Let’s plot the power P, defined by the previous equation, when the value of the loading resistor R varies. This is also a simple but good opportunity to present one of the simulation tools I will use throughout this book, Scilab, which is a French numerical calculation tool similar to software such as MathLab (© The Mathworks) but available freely on an open-source license basis. You will find a tutorial on Scilab in Appendix A, but its syntax is quite straightforward for such a simple plotting example:

Rint=1; // internal resistor = 1 ohm

U0=12; // Battery open voltage = 12V

R=[0:0.05:10]; // R range from 0 ohm to 10 ohm with 0.05 ohm steps

P=R./(Rint+R)∧2*U0∧2; // Calculate the corresponding power

plot2d(R,P); // Plot it

If you run Scilab, you will find that there is actually an optimal value for R. This value is 1 ohm, which is the same as the source resistance. For those who remember how to calculate a derivative, you can also derive the equation given P, and you will find that this derivative is null for R = Rint. The maximum power dissipated in R is then 36 W, and exactly the same power of 36 W is dissipated in the battery’s internal resistor Rint (Figure 1.2).

Figure 1.2: The power P dissipated in the resistor is maximum for R = 1 ohm = Rint.

So we have found that the optimal value of the loading resistor, meaning the value that allows as much power as possible to be obtained from the source, is the same resistance as the internal resistance of the source. This result is the fundamental theorem of DC impedance matching. Keep in mind that it is applicable any time that a power transfer must be optimized. That doesn’t mean that you must always load a battery with a matching load, but you should if your goal is to draw as much power as possible from the source to the outside world. Be careful—a common misinterpretation of impedance matching is trying to see it as a way to save energy or power. It isn’t. Impedance matching is a way to get as much power as possible from a source that has a given, not-null, internal resistance.

What About AC?

If we move from DC to AC, the situation is exactly the same: replacing resistance with impedance. If you have a source with a given impedance ZS and connect it to a load with a given impedance ZL, then the power transfer will be maximum if both impedances are matched. There are just two differences in AC. An impedance Z is a complex value—the sum of a real resistance R and an imaginary reactance X. These impedances can be written respectively:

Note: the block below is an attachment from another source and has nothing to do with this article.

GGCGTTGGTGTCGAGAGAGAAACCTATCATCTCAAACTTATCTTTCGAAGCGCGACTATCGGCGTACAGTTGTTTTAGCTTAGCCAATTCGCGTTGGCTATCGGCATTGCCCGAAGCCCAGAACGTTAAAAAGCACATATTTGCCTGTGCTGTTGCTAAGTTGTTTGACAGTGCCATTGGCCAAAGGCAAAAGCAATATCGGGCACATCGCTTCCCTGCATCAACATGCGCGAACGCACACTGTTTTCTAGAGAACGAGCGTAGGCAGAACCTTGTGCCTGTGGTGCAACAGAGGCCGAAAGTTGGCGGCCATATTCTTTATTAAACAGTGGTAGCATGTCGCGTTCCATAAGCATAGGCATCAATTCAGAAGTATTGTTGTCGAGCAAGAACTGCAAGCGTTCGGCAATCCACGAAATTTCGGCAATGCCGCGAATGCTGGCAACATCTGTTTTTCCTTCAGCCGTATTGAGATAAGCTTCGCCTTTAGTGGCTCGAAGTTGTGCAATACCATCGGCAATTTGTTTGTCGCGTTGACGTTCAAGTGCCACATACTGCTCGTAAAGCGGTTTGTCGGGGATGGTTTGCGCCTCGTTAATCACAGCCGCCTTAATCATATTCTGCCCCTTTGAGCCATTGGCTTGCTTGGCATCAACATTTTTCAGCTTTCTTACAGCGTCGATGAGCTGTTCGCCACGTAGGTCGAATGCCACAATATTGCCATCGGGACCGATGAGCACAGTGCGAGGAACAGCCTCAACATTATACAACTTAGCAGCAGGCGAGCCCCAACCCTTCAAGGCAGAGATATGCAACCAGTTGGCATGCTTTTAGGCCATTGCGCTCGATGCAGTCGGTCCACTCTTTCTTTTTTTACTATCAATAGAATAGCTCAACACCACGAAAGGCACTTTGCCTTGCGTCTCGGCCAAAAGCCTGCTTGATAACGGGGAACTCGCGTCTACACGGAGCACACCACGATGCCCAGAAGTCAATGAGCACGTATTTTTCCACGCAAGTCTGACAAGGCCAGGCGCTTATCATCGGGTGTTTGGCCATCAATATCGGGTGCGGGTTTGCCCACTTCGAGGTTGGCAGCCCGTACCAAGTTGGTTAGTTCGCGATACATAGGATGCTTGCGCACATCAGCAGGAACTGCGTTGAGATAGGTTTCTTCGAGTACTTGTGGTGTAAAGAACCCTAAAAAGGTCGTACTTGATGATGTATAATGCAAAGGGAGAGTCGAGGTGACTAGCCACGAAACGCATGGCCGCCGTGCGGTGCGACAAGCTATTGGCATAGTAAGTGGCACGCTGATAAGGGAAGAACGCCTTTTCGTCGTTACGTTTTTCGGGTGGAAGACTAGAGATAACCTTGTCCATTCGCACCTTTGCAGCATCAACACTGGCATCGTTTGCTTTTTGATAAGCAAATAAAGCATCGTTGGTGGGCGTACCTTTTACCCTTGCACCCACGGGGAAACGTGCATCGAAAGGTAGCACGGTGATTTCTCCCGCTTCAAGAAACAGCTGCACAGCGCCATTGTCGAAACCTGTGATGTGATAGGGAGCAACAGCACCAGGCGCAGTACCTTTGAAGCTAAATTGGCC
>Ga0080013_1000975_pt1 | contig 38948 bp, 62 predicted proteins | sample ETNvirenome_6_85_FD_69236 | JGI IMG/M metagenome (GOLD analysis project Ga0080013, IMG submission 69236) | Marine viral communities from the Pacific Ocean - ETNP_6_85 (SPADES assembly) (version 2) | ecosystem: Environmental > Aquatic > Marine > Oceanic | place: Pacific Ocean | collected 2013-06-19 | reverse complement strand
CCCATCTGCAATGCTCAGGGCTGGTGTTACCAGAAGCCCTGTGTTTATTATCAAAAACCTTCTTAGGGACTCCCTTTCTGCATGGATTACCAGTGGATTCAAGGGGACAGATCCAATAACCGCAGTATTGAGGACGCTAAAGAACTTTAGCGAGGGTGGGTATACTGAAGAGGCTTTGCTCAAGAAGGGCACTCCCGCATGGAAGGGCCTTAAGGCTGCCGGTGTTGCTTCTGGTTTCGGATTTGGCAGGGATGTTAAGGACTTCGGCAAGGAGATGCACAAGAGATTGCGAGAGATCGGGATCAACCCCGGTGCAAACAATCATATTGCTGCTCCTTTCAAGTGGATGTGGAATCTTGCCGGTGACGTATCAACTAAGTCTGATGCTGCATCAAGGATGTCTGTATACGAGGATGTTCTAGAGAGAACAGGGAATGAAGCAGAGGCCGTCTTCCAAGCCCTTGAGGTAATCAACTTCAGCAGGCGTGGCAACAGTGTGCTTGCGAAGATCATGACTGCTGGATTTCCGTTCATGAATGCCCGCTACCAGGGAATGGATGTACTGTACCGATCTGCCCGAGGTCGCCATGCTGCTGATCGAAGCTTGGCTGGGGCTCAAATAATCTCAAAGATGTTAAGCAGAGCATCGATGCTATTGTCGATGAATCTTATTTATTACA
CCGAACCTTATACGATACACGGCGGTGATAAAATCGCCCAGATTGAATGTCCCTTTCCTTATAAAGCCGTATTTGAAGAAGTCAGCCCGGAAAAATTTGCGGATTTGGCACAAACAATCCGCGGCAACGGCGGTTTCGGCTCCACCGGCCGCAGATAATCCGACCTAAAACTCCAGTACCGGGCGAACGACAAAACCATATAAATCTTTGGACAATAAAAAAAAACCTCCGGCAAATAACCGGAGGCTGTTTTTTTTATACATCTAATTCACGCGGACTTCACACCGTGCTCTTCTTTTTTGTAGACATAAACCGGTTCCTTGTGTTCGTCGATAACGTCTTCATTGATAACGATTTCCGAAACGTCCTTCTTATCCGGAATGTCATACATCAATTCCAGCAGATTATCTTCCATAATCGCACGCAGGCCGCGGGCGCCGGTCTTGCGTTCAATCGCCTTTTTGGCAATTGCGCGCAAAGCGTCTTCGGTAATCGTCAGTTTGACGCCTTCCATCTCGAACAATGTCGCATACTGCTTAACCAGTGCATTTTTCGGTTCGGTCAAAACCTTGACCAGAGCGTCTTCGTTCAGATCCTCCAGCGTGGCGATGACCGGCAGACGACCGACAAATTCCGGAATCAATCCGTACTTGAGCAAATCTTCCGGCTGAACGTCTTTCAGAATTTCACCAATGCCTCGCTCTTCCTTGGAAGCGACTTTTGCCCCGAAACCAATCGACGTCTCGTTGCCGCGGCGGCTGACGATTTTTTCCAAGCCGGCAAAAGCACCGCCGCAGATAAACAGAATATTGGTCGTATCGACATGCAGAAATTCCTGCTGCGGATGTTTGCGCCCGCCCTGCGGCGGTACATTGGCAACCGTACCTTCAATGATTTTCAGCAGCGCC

and

Do not be intimidated by this complex notation; just consider it an easy way of managing a pair of different values, R and X, as a single complex number written as R + jX. If you wish, refer to the short introduction on complex numbers provided in Appendix B.

With these notations, it can then be easily shown that matching is achieved when the load impedance is the complex conjugate of the source impedance. This simply means that both resistances should be equal, as in the DC case; however, both reactances should be equal in value but with opposite signs. Recall that a reactance is positive if the circuit is inductive at the working frequency, and negative if it is capacitive. In other words, a slightly capacitive source must be matched with a slightly inductive load and vice versa. The AC matching condition can then be written as

The other difference between DC and AC is that the reactance of a load changes with the frequency. For simple capacitors and inductors the well-known formulae are the